This article is part of a long ongoing series of my thoughts on the role of climate change in history, which interfaces with the collapse of American democracy. Other articles in this series:
Do you really know what is likely to happen in our future as a result of climate change and global warming? Do you? I’m not talking about dry statistics involving degrees Celsius of temperature change by 2100, although those numbers are undeniably relevant, and I’m not talking about icebergs the size of [fill in the small U.S. state of your choice] calving off Antarctica, which happens all the time now. I’m talking about what’s really going to happen on the ground in the next 5, 10, 15 or 25 years, in terms of economy, politics and life. I’m talking about the history of the 21st century as it unfolds. Scientific and economic experts have given us some glimpses, but it takes an appreciation of history to put them into real perspective. In this article I’m going to lay it out for you in as concise, no-bullshit terms as I can manage. It has been my experience that very few people, even those very well engaged on climate change issues, rarely think through the implications of what the many predictions on climate effects truly mean.
Before I launch into it, let me get a few things out of the way. First, I’m not making this crap up. The basis of what I’m going to be saying here—temperature predictions, crop yields, cascading effects as studied by economists, etc.—comes right out of the recent (September 2021) climate risk assessment report by Chatham House, a century-old think tank analyzing international relations. The report is extremely thorough, but very statistic-heavy, and they show their sources exhaustively—so this is not idle chatter. Second, to those who will invariably denounce me as an “alarmist,” let me pose a question: when, at any time in the history of the study of global warming and its effects, has any serious, data-backed estimate of climate effects overestimated reality? The disingenuous talking points of oil company shills or fascist global warming deniers aside, a climate scientist has never in the history of the world looked at a climate change impact and said, “Gee, that wasn’t as bad as I expected.” A general rule of thumb in dealing with climate predictions is this: when you see one, assume the reality will be twice as bad and occur in half the time. That said, my own projections hew closely to the Chatham House estimates (meaning I have not taken the liberty of accelerating or exaggerating them).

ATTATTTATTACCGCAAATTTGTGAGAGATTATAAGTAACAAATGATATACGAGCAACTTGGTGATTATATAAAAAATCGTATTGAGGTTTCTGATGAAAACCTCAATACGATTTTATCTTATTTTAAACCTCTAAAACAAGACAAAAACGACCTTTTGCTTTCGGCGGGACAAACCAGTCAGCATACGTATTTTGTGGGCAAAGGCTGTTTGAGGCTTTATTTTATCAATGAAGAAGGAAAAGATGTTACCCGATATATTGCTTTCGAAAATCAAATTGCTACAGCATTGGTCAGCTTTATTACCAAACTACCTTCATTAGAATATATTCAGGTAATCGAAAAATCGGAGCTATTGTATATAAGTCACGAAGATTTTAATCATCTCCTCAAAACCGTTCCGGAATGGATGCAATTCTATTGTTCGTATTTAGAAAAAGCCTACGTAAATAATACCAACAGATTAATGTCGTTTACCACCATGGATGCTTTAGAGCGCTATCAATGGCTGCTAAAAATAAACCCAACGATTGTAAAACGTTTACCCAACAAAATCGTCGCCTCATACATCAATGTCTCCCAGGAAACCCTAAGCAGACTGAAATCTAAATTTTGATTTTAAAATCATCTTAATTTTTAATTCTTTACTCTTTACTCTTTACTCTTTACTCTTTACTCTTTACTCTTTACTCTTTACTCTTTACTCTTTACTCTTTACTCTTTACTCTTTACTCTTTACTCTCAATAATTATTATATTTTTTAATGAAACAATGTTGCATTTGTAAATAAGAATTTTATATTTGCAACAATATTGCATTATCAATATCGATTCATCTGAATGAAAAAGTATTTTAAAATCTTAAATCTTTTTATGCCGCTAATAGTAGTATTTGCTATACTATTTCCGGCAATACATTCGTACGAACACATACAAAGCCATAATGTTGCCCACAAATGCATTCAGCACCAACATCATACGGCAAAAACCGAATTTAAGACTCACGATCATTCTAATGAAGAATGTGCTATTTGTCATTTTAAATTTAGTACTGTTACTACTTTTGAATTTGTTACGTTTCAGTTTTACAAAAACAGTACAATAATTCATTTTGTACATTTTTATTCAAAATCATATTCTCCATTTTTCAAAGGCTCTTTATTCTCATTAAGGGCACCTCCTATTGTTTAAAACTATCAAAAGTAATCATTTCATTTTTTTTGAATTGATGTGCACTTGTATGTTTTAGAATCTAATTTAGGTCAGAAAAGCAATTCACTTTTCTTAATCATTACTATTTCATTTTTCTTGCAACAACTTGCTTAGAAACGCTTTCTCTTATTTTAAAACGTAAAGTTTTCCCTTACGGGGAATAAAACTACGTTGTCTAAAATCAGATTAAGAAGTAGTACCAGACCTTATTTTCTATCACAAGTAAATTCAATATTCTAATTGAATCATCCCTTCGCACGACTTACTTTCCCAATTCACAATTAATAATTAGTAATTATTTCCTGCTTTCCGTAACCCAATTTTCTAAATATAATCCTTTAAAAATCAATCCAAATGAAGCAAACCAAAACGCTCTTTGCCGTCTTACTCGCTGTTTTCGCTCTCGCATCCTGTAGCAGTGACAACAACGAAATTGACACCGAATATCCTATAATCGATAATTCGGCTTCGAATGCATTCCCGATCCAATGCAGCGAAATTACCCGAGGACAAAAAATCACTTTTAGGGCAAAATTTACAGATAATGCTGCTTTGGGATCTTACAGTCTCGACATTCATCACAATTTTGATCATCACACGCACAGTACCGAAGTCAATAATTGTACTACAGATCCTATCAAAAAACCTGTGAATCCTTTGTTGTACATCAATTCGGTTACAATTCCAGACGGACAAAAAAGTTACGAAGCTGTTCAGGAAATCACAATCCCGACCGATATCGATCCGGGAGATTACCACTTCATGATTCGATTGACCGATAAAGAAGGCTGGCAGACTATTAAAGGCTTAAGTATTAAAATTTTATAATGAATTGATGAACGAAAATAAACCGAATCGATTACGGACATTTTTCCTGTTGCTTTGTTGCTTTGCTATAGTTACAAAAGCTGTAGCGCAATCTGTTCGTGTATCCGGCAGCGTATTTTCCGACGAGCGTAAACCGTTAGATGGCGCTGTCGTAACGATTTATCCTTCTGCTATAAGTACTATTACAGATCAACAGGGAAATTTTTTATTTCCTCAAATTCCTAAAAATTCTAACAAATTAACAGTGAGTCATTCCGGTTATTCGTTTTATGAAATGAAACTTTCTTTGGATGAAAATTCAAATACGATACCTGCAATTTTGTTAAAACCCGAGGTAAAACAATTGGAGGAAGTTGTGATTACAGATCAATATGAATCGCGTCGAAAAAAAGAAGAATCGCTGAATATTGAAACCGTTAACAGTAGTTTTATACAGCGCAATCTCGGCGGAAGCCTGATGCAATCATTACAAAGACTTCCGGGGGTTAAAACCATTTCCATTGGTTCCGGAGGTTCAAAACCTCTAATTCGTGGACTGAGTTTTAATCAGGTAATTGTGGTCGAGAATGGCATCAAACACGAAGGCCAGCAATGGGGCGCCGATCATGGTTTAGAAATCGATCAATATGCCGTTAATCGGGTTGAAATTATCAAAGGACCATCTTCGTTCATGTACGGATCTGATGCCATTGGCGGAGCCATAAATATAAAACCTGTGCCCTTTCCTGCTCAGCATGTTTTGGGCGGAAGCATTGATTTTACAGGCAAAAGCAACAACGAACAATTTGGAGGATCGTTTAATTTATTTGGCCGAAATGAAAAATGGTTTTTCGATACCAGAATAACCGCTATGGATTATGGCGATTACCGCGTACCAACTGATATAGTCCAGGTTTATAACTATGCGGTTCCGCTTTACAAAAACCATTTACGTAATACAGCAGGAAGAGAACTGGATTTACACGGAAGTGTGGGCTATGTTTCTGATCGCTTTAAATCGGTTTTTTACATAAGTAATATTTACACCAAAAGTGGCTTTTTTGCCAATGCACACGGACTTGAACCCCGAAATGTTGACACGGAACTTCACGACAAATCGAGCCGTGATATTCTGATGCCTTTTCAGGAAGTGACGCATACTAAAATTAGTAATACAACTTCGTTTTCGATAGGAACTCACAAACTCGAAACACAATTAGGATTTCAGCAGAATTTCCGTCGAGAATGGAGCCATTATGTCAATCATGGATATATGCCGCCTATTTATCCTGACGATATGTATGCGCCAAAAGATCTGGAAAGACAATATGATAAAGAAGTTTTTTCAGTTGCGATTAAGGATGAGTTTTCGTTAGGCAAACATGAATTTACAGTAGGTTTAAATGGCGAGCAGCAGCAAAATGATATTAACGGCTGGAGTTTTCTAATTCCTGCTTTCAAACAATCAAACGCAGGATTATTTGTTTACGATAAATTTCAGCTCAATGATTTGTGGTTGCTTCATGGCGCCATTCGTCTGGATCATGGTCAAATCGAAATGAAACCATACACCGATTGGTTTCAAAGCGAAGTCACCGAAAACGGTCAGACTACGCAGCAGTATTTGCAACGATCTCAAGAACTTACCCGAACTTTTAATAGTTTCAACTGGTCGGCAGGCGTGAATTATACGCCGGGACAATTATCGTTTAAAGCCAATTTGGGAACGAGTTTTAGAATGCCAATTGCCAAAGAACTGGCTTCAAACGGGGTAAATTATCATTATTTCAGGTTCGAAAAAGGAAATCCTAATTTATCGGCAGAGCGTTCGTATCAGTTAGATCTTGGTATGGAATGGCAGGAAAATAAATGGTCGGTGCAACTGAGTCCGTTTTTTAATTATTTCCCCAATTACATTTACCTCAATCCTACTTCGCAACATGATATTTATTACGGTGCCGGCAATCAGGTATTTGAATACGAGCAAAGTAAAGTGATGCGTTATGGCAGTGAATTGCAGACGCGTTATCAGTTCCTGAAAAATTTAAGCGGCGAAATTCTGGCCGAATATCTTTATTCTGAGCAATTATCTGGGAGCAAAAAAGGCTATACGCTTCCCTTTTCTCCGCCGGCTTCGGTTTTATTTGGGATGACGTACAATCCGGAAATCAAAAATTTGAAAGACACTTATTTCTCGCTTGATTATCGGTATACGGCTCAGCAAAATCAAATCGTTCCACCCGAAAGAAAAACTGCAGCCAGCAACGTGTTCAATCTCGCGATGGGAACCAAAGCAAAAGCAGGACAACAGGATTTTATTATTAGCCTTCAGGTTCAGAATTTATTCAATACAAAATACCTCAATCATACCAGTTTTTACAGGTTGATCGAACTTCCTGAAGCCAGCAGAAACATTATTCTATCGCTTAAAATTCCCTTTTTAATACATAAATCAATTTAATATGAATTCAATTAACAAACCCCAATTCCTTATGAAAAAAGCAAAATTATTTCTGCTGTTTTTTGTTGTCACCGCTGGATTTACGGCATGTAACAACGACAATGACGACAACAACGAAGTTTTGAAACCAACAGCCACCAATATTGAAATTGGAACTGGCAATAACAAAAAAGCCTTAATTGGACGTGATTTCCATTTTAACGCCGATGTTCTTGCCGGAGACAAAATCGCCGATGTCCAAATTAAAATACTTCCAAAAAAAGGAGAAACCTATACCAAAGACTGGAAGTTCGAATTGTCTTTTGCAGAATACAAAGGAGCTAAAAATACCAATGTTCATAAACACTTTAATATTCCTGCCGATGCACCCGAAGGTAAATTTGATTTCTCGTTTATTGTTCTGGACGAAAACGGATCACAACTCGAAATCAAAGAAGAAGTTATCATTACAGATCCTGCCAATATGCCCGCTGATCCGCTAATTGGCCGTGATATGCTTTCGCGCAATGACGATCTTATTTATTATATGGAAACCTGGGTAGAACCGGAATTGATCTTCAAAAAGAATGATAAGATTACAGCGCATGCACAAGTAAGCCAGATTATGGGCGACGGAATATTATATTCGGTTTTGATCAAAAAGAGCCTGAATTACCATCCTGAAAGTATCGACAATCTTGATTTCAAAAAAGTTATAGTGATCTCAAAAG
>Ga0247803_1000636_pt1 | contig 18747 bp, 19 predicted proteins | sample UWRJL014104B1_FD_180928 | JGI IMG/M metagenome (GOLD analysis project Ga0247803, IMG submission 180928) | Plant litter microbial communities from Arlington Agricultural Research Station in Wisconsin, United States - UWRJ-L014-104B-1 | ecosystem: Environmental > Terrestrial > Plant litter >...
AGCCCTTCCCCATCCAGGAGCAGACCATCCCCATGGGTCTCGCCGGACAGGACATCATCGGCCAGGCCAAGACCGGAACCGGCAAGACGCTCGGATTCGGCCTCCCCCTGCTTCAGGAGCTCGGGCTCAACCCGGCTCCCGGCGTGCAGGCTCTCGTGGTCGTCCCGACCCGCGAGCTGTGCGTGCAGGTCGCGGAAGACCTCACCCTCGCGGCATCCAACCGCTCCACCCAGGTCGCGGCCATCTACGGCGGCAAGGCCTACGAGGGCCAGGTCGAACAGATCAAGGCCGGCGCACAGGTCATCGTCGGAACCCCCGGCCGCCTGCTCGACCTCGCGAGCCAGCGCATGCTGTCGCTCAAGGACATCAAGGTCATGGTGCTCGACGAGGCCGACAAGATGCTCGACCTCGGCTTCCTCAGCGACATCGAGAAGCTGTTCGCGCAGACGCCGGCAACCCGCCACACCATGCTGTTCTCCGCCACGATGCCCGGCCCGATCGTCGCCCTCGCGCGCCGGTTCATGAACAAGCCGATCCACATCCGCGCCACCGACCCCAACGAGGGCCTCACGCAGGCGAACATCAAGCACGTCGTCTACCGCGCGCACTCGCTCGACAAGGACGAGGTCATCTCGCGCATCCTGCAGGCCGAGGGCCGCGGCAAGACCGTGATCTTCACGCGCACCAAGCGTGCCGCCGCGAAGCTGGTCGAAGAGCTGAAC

Now, here’s the meat of the matter. Global warming is already triggering a host of systemic changes across the world, and these changes, as they ripple outwards, will undoubtedly grow worse. I’m going to show you, below, a flow chart of the systemic, cascading effects of climate change as studied by 70 multidisciplinary experts brought together by Chatham House, but first I’ll quote a phrase that the Chatham report repeats several times, including in the executive summary:
For the rest of the story, please visit: The future of climate: do you have any idea what’s really coming? – by Sean Munger – Sean Munger’s History and Culture Dispatches